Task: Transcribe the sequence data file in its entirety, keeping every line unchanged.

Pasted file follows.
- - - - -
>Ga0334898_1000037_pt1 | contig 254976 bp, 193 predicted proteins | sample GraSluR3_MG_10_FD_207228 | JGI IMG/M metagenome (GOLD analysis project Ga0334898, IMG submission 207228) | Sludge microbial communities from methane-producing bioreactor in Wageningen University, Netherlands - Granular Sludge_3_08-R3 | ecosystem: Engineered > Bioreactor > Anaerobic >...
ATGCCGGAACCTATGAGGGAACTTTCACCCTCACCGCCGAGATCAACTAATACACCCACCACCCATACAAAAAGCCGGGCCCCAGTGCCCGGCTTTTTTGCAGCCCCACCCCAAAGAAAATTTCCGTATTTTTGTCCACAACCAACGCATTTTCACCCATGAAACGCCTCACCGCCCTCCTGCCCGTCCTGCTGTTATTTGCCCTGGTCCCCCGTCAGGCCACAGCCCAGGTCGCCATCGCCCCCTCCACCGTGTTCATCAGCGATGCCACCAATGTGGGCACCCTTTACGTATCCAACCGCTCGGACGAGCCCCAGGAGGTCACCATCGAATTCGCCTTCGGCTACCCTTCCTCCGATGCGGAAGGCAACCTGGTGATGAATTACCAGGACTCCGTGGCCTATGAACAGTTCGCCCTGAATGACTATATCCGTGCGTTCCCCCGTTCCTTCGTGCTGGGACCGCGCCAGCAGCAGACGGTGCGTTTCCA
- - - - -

>Ga0334898_1000037_pt1 | contig 254976 bp, 193 predicted proteins | sample GraSluR3_MG_10_FD_207228 | JGI IMG/M metagenome (GOLD analysis project Ga0334898, IMG submission 207228) | Sludge microbial communities from methane-producing bioreactor in Wageningen University, Netherlands - Granular Sludge_3_08-R3 | ecosystem: Engineered > Bioreactor > Anaerobic >...
ATGCCGGAACCTATGAGGGAACTTTCACCCTCACCGCCGAGATCAACTAATACACCCACCACCCATACAAAAAGCCGGGCCCCAGTGCCCGGCTTTTTTGCAGCCCCACCCCAAAGAAAATTTCCGTATTTTTGTCCACAACCAACGCATTTTCACCCATGAAACGCCTCACCGCCCTCCTGCCCGTCCTGCTGTTATTTGCCCTGGTCCCCCGTCAGGCCACAGCCCAGGTCGCCATCGCCCCCTCCACCGTGTTCATCAGCGATGCCACCAATGTGGGCACCCTTTACGTATCCAACCGCTCGGACGAGCCCCAGGAGGTCACCATCGAATTCGCCTTCGGCTACCCTTCCTCCGATGCGGAAGGCAACCTGGTGATGAATTACCAGGACTCCGTGGCCTATGAACAGTTCGCCCTGAATGACTATATCCGTGCGTTCCCCCGTTCCTTCGTGCTGGGACCGCGCCAGCAGCAGACGGTGCGTTTCCA